Mark Bauman is a serial entrepreneur in the online advertising, ad blocking, ad block circumvention and copyright protection space, including FaceChex --
Imagine, after going on a beach vacation and posting photos about it on social media, someone tells you your pictures ended up on an escort site. This is what happened to Miss Universe Guam, a client of ours who recently discovered that her modeling photos were exploited on an escort site. This stands out as a gross violation of her privacy, but a cursory glance on social media reveals that she’s not alone.
In less than an hour, my company, which specializes in identity theft protection, was able to find over 50 fake profiles misusing photos of other Miss Universe contestants, pretending to be them. This includes the president of Miss Universe, Paula Shugart, who had two fake profiles. These fake profiles not only create confusion but are a serious form of online identity theft.
And it’s not just public figures being impersonated online. A Russian company, the Internet Research Agency, was discovered to have made fake accounts using pictures stolen from the Facebook profiles of people worldwide. One Brazilian father was shocked to realize that his profile image had been copied and used to create a vehicle for Russian meddling in the U.S. election.
With so many people trying to steal identities online, it may seem impossible to stop them. There are, however, steps that you can take to protect yourself and those in your online social circles from these predators.
Vet Your Social Circle
This is by far the most important step in protecting yourself and those in your social circle from online identity theft. If you aren’t careful about who you allow in your circle, you will still be vulnerable even if you follow the other tips listed below.
Facebook’s own research estimates that as many as 270 million of its users are fake. Are any of these fake profiles hiding in your Facebook friends list? Make sure that you know each of your friends personally — do not accept requests from people you do not know, even if you have multiple mutual friends. Hackers thrive when they are able to infiltrate an online community, build credibility through their connections to other users and use that perceived credibility to take over your account.
Do Not Give Out Personal Information
By now, most people have come to understand the danger of posting anything on social media that obviously compromises their identity, such as posting photos of their passport or driver’s license. However, people still give out potentially compromising personal information every day without knowing it.
Answering questionnaires can make you vulnerable to hackers because they often mix fun questions with some that would give away the answer to your security questions. Once a hacker knows information, such as the street you grew up on or your first girlfriend’s name, they can access your account by resetting your password. Once they have taken over your account, all of the people in your social circle are at risk of catfishing and online identity theft.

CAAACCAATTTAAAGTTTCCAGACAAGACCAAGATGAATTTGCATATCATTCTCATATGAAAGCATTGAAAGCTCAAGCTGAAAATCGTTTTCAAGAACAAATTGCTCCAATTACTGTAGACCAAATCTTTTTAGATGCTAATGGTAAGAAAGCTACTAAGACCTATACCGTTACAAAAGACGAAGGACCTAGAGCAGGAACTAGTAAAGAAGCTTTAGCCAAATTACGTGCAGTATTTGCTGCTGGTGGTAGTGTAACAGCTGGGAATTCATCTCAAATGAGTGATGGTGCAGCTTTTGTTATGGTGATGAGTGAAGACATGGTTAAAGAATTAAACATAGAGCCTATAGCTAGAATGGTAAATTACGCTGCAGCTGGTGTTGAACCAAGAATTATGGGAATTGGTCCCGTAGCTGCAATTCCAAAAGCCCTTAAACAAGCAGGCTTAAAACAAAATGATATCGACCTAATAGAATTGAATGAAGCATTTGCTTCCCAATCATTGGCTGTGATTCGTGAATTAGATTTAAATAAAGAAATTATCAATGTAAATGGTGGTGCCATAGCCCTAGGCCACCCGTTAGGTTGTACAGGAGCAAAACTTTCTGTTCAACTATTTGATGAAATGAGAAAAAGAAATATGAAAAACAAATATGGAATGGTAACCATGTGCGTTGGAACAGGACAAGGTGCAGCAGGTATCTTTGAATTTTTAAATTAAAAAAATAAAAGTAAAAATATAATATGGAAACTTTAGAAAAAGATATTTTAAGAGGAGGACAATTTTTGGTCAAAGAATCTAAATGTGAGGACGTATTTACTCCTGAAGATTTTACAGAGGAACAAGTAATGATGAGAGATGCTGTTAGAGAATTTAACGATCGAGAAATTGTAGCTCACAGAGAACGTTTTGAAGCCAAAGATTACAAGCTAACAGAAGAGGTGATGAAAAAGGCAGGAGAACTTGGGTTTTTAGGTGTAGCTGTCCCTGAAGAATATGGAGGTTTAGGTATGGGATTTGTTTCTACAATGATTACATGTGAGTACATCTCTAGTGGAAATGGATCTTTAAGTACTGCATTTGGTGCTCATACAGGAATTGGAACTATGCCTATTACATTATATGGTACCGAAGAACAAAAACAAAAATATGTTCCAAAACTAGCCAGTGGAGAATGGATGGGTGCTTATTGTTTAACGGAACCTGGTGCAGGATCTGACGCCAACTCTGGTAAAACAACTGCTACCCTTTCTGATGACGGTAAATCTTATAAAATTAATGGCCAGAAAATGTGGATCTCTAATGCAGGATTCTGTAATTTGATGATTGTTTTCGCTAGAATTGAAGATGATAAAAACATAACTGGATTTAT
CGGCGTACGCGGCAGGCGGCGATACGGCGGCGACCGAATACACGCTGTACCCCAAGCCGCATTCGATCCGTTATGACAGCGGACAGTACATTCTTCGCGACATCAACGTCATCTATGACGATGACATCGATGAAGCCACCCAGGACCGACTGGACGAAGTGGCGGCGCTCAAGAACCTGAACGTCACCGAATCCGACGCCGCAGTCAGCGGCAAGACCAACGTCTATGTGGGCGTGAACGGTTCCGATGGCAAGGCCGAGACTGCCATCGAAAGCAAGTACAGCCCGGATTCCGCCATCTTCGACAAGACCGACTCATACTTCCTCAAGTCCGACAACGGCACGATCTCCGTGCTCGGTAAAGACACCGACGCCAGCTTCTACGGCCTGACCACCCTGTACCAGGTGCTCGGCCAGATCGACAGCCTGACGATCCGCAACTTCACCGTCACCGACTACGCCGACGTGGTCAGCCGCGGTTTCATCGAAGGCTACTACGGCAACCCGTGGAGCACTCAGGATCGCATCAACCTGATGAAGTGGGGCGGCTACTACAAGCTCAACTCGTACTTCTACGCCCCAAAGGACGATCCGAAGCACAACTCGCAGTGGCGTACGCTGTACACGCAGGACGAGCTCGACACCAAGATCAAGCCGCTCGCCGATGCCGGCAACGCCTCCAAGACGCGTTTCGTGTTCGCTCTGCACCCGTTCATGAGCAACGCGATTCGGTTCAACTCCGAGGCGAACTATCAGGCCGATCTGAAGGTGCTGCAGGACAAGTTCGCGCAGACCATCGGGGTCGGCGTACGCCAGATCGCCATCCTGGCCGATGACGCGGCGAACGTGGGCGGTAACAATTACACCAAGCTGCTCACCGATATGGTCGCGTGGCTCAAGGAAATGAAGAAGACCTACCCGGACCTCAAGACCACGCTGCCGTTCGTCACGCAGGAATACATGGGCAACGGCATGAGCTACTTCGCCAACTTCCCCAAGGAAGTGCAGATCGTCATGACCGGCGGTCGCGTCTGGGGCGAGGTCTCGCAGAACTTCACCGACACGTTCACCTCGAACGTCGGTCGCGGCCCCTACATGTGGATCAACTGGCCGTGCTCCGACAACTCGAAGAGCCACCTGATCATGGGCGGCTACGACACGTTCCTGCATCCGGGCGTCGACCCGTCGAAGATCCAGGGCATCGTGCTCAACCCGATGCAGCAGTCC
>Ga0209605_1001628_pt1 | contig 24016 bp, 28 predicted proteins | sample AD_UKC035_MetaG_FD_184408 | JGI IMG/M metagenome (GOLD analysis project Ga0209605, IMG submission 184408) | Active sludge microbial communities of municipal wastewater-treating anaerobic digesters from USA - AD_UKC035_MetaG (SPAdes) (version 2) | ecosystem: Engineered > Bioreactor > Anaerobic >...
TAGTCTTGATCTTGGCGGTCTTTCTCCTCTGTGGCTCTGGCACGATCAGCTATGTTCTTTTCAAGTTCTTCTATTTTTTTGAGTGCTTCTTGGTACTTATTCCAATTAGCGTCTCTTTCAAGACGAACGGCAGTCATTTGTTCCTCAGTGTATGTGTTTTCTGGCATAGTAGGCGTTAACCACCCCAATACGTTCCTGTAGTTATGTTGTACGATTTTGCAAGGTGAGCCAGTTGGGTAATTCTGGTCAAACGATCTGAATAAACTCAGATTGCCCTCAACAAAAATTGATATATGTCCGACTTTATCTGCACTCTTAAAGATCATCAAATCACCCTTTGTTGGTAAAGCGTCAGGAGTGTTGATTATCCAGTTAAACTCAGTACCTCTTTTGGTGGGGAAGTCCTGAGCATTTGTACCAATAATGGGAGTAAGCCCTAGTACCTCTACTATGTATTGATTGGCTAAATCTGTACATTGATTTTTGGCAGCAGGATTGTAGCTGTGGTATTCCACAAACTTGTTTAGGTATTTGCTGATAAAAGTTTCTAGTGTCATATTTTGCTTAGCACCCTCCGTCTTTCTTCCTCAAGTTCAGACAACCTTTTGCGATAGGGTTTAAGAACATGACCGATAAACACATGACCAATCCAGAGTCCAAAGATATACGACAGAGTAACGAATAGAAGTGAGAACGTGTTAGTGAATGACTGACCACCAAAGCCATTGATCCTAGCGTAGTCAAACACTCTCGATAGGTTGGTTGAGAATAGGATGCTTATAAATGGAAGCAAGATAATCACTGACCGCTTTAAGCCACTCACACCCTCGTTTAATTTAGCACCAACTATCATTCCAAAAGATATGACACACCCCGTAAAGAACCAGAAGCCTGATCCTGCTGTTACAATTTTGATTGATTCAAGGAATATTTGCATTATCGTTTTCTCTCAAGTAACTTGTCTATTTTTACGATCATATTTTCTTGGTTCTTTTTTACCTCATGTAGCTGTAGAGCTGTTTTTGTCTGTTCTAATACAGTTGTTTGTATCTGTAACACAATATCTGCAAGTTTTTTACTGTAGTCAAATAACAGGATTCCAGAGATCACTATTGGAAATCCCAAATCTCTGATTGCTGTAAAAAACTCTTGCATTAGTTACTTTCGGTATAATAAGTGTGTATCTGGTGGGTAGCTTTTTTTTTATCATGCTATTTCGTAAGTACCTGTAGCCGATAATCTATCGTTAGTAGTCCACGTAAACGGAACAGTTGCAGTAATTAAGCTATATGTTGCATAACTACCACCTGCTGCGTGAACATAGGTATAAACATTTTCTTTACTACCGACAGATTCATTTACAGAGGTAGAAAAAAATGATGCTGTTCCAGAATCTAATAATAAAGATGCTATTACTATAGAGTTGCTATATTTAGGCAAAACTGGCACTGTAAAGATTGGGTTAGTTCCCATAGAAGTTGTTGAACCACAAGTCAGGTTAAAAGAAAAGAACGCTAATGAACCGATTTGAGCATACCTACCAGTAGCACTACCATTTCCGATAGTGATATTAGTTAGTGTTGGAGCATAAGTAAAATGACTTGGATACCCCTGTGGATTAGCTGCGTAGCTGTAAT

Improve And Don’t Reuse Passwords
Keeping up with all of the passwords for every account can be exhausting, and many people resort to using simple words that are easy for them to remember. As easy as these words or phrases are for you to remember, it is just as easy for hackers to break into them using password-guessing software.
Choose a string of upper and lowercase letters, including numbers and symbols. A random password generator can help with the creation of this. Once you have a strong password, it is also tempting to reuse this password so that you don’t have to remember too many of them. Reusing passwords is dangerous because if any of your account passwords are compromised, hackers will be able to get into your other accounts with ease. There are services that manage all of your passwords and allow you to use one secured sign in username and password to access all of your accounts, like LastPass and 1Password.
Update Your Privacy Settings
Fake profiles can easily be created by saving public photos and uploading them as one's own. Any photos that are shared publicly are vulnerable to this type of theft. Make sure that all of your social media accounts are set to a privacy setting that only shares your content with people you have accepted as friends.
This is also why it is so important to personally know every person on your friend's list. These accounts have access to all of the content that you post. If any of these accounts are compromised or operated by people with ill intentions, you are at risk of online identity theft even if your profile is private.
Understand The Agreements You Enter Online
Online games are very popular on platforms such as Facebook, but often these games require users to accept certain permissions to play them that put people at high risk of online identity theft. Apps often ask for basic information that helps them perform better for users, but any app asking for access to your personal messages, friends list, or to post on your behalf opens you and your network up to a wide range of risks. The list of permissions you are agreeing to for these apps is often short and easy to read in full. Make sure you take advantage of this and fully understand what that app is asking to see or do.
Make sure you are taking all of these steps to protect yourself online. They are vital to protecting your online identity as well as the online safety of those in your social network. Sharing these tips with those in your social circle will also help protect you by making sure that they are not the victims of identity theft.
If you do find yourself a victim of identity theft, there are tools out there to rectify the situation within 72 hours.